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Friday, October 21, 2011

Scottish Scones w/ Ginger & Lemon - 50 Women Game-Changers (in Food): #20 Molly Wizenberg

the "Gourmet" prompt...
20. Molly Wizenberg- Orangette, a blog circa 2004, has great, accessible recipes, and Wizenberg famously spun a book deal (A Homemade Life), a restaurant (Seattle’s Delancey), and a husband (Brandon) out of the blog. Not in that order—and, as she winningly relates, unintentionally.

Not long ago, I made Molly's Stewed Prunes w/ Citrus & Cinnamon.   And now I've gone and made some of her extremely tender, flavorful, to-die-for scones.  What is it about Molly that makes me want breakfast?

Well, this is lame, because I've read her book and I enjoy her blog, but I'm not doing a write-up about her today.  Because I have cramps.  And...well...I have cramps.  Sorry.  But for a glimpse at her, her personality, and her writing, check this out.  And then go read her blog.  Or her book.  Or go eat at her restaurant.  Or talk to me next week.  When I no longer feel like death.
Scottish Scones w/ Lemon & Ginger
adapted from A Homemade Life by Molly Wizenberg
yield: 5 large round scones (or 8 medium triangles)

2 c. unbleached all-purpose flour
2 tsp. baking powder
½ tsp. salt
4 Tbs. (2 oz.) cold unsalted butter, cut into smallish cubes
3 Tbs. sugar
2 tsp. grated lemon zest
¼ c. finely copped crystallized ginger
½ c. heavy cream, plus more for glazing
1 large egg

Preheat oven to 425° F.  Whisk together flour, baking powder, and salt in a large bowl.  Using your hands, rub the butter into the flour mixture, squeezing and pinching until the mixture resembles a coarse meal with chunks no bigger than the size of a pea.  Add sugar, lemon zest and ginger; whisk to combine.

Pour the half cup of cream and egg in a small dish and beat with a fork.  Pour this into the flour mixture and combine gently.  The dough will look pretty dry and shaggy.  Turn out onto work surface and quickly pull the dough together into a rough mass.  Press and knead until it just comes together.  To keep the scones tender, try to do this in as few kneads as possible...preferably no more than 12.  Don't worry about the excess flour, not all of it will be absorbed.  Pat into a rough circle, ~1" thick.  At this point, you can cut fat circles (I was totally in the mood for fat circles) or simply cut into 8 wedges.  Place on a lined baking sheet.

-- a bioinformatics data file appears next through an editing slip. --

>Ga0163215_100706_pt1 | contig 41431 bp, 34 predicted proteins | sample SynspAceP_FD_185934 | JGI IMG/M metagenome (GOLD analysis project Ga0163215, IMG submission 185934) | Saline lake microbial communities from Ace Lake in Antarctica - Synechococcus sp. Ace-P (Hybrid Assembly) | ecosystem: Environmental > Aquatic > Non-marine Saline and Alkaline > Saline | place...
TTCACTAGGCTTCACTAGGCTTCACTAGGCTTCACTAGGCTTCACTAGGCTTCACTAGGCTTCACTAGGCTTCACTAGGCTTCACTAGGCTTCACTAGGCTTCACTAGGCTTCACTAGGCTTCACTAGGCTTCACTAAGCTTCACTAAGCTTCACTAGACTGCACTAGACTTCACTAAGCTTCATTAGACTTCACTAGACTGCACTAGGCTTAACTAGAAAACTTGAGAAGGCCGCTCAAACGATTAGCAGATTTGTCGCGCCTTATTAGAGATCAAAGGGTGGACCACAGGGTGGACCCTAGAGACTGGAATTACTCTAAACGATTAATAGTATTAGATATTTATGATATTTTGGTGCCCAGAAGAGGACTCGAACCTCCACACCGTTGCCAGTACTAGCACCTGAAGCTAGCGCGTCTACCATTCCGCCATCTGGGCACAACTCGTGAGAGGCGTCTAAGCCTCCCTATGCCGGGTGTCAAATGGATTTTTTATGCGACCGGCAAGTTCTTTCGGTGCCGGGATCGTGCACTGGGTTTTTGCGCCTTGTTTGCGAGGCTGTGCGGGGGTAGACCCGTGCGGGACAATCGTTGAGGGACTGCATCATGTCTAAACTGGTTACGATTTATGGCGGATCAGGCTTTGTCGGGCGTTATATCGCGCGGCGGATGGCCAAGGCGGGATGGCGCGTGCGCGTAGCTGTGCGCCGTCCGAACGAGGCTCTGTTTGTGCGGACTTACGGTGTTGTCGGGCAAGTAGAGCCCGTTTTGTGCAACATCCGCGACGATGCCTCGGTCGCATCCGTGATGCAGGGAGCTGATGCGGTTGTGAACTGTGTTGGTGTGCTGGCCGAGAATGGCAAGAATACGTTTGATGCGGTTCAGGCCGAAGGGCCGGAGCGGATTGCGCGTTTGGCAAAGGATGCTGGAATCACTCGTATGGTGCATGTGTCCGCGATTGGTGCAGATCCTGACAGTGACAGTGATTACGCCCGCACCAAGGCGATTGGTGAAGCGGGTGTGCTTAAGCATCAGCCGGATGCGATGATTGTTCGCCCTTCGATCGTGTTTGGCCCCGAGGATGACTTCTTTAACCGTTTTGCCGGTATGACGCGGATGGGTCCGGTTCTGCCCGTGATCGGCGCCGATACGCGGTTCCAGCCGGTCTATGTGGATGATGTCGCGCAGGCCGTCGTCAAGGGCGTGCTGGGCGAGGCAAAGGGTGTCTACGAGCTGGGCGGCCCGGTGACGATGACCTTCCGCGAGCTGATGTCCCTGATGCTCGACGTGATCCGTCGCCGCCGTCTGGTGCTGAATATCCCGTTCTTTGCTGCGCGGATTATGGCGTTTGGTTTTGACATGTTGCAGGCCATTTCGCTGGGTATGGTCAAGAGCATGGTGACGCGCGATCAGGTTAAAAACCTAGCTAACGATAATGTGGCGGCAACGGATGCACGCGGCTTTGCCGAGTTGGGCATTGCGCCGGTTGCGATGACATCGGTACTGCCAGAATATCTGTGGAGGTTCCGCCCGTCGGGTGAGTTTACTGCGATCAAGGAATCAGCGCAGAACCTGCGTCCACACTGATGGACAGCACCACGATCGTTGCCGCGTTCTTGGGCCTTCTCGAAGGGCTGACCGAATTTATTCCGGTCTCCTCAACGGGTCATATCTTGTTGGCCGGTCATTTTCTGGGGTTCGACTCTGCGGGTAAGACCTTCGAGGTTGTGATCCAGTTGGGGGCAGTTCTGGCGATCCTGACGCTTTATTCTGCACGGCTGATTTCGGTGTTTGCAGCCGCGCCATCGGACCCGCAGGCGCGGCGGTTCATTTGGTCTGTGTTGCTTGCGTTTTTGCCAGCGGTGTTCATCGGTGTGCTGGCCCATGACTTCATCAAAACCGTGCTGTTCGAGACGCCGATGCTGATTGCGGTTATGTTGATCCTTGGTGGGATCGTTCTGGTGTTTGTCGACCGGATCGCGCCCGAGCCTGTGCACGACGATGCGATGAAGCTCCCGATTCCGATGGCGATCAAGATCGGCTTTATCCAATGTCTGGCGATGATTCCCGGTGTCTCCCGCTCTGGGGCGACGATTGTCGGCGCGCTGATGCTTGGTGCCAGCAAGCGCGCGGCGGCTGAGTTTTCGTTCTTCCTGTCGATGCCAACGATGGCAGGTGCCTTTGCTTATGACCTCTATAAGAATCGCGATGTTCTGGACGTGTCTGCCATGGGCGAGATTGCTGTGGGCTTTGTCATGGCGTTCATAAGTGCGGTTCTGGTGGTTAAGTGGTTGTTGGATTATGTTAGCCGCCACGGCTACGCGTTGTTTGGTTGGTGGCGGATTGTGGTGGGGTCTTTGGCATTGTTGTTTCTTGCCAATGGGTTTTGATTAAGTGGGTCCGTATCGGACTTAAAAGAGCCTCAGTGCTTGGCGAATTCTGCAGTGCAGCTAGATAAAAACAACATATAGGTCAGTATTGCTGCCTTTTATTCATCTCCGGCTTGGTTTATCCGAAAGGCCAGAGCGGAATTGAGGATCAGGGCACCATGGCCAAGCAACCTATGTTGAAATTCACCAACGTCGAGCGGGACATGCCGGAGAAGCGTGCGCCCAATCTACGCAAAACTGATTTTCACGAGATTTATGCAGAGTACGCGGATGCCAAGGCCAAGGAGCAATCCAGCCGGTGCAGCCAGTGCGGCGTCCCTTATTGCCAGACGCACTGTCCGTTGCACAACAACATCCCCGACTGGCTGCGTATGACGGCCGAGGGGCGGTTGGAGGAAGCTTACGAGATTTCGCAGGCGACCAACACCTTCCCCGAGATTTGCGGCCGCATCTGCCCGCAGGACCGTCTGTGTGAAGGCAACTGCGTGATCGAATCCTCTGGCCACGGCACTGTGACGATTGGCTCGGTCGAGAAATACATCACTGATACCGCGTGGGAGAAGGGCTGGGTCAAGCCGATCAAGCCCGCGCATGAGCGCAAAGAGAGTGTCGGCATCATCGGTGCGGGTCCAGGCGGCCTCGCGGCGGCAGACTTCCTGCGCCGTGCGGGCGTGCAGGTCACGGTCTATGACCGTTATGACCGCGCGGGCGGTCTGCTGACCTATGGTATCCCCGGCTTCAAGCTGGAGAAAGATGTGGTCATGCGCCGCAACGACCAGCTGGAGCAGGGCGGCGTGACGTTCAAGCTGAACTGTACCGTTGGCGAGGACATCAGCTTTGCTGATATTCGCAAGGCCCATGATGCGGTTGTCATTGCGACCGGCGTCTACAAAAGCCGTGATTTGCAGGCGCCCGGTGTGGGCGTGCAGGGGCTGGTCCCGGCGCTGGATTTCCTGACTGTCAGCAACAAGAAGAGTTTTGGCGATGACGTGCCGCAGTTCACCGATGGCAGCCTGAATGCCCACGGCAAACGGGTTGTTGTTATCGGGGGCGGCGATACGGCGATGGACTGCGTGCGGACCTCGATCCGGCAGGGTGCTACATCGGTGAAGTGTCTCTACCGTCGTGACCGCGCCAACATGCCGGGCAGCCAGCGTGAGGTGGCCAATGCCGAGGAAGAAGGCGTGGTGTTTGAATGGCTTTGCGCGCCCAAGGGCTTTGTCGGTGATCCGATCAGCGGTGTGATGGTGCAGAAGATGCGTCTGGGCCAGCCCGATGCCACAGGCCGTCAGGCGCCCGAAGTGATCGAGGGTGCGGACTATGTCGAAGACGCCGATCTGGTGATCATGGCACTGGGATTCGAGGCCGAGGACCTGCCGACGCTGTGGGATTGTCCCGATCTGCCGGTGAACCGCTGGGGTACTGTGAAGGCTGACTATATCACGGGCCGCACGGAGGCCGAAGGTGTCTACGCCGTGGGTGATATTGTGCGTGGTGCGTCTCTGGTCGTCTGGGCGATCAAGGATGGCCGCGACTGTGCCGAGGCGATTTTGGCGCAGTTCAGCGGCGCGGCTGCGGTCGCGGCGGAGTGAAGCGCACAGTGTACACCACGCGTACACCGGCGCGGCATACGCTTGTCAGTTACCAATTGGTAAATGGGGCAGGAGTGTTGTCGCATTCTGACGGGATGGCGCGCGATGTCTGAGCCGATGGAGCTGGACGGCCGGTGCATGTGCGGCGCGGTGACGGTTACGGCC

Pour a splash of cream in a bowl and lightly brush the top of the scones.  Slide into preheated oven and bake for 10-14 minutes, until pale golden.  Transfer to a wire rack to cool slightly.  Best served warm with butter.  I also added a shmear of Ginger Preserve- and it was perfection.
In May '11, Gourmet posted a list of 50 Women Game-Changers (in Food) that runs the gamut from food writers to cookbook authors to television personalities to restauranteurs to chefs to food bloggers.  Some are a given.  Some are controversial.  Speaking the names of some brings fond childhood memories.  Speaking the names of others will make some readers cringe.  And of course, some of our favorites were not even included.  We food-lovers are a passionate bunch of people and whether we agree or disagree, every woman on this list has earned her place for a reason.  Being a woman who is passionate about food (cooking, eating, talking about, writing about, photographing), when I caught wind of Mary from One Perfect Bite's idea of cooking/blogging her way through each of these 50 per week...I knew I wanted to join her.  Many of these women paved the way for us in culinary school, in the kitchen, in cookbooks, in food writing, and on television and I think it is a fabulous way to pay tribute to their efforts.  Some of the women on the list have been tops with me for years.  Some I have heard of (perhaps even seen, read, or cooked from) before.  And there are even a handful that I am not familiar with at all.  I excited to educate myself on each of these women game-changers and hope you look forward to reading along.  We are going in order from 1 to 50.

Who is cooking along with these 50 Women Game-Changers?